SAN FRANCISCO, Calif. (KRON) — The Pfizer vaccine could be formally approved for emergency rollout by the FDA tomorrow.
If all goes well, frontline health workers could be getting shots next week.
The state of California is expected to get 327,000 doses of the Pfizer COVID-19 vaccine.
The first people to get the shots — health care personnel working at hospitals and skilled nursing and assisted living facilities for the older or medically vulnerable.
The Bay Area public health departments are expecting the first batch to arrive by next Tuesday, but possibly as late as Friday.
Alameda County is expecting to receive almost 14,000 doses, Contra Costa 10,000. Both Marin and Napa counties have been slated to just under 2,000 doses apiece.
San Francisco is expecting it’s first allocation to be 12,000 shots, while San Mateo County is to get nearly 6,000. Santa Clara County is expecting to get just over 17,000, Sonoma County just under 5,000 and Solano County estimates it will get nearly 8,000 doses.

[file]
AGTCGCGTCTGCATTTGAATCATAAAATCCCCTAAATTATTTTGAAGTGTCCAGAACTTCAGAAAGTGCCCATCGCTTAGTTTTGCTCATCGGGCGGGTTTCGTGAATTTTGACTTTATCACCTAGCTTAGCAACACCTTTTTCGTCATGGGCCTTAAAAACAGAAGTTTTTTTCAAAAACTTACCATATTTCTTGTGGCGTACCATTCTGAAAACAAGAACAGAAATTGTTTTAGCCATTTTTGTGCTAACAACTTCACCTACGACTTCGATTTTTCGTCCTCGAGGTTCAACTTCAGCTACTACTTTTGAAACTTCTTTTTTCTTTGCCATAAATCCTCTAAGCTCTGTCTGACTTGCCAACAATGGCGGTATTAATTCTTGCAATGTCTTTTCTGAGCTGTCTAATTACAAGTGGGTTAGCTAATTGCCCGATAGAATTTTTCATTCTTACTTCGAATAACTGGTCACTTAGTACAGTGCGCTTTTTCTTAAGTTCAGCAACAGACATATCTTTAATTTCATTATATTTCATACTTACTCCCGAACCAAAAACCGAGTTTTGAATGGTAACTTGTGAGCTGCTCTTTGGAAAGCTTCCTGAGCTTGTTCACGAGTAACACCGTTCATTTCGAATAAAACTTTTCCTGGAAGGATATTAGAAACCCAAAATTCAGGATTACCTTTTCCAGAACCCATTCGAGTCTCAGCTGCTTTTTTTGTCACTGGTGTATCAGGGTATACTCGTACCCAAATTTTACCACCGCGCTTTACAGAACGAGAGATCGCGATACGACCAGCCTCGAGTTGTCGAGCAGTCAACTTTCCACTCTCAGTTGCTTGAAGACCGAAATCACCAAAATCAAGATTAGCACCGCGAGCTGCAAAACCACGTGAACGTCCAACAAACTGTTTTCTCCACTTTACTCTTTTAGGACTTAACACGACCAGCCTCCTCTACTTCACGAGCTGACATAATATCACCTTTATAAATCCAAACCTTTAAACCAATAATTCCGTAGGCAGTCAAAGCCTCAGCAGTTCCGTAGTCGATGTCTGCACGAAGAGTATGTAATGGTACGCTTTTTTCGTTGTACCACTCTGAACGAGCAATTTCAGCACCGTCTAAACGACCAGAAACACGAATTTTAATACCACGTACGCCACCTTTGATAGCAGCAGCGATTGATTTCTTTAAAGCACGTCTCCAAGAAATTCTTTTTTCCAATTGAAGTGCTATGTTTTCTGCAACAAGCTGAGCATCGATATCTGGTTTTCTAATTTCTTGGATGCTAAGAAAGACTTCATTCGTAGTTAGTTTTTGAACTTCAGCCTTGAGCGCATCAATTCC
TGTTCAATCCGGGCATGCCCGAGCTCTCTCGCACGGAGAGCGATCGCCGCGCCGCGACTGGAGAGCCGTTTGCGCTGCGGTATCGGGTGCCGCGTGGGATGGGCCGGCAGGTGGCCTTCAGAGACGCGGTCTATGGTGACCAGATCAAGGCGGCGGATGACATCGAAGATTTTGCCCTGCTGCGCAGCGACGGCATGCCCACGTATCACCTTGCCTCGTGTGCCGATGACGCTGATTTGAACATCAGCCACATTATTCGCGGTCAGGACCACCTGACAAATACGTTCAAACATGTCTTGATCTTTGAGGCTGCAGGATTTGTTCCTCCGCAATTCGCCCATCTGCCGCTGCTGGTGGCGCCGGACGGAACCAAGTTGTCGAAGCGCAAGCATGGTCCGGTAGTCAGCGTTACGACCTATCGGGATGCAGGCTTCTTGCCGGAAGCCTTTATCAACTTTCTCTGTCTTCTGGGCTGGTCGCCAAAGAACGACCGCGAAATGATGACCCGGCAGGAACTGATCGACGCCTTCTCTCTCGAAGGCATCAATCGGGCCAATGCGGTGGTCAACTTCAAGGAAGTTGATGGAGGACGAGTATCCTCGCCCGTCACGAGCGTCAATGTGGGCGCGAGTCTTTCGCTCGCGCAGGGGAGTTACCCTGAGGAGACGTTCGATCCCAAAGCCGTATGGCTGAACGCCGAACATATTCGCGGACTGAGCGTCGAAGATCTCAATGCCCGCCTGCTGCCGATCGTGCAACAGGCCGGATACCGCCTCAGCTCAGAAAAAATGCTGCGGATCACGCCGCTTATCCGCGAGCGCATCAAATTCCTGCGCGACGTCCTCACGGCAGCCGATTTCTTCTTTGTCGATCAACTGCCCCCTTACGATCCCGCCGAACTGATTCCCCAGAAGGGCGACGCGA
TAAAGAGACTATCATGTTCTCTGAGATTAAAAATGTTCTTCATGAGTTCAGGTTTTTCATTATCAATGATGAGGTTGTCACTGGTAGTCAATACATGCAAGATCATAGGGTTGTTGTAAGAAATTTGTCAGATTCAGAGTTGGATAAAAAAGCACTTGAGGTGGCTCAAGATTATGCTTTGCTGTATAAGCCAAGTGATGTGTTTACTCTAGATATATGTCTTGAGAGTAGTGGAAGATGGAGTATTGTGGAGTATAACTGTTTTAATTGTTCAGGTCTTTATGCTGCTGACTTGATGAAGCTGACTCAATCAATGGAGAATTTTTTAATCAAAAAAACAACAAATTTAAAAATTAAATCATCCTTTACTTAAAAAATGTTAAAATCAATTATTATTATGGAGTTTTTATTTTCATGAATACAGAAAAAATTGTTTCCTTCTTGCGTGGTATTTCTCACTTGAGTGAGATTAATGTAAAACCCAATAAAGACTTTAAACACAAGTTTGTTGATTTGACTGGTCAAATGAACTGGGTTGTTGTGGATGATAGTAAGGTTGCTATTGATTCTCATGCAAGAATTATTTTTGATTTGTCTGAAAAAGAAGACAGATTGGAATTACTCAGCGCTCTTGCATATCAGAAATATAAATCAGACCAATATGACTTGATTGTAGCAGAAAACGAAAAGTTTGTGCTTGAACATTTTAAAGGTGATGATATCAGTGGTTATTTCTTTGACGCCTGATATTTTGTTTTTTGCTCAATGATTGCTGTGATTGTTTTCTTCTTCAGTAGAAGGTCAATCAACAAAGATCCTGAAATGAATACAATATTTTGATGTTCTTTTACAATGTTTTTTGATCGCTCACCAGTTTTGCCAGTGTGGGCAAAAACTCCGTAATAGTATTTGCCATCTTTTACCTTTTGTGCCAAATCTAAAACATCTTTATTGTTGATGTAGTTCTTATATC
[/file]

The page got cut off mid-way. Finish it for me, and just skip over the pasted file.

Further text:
It’s a two dose vaccine, but the health departments are being told not to hold any back for second round shots, but rather to give them all to first time recipients.
On Wednesday during a committee meeting, Santa Clara County health officials said that Moderna could have their vaccine approved by the FDA a week from Thurday, which would mean close to 700,000 more doses headed for California — of which roughly 40,000 would go to Santa Clara County.
If all goes well, they said they are expecting to be getting shipments of vaccines on a weekly basis for the foreseeable future.
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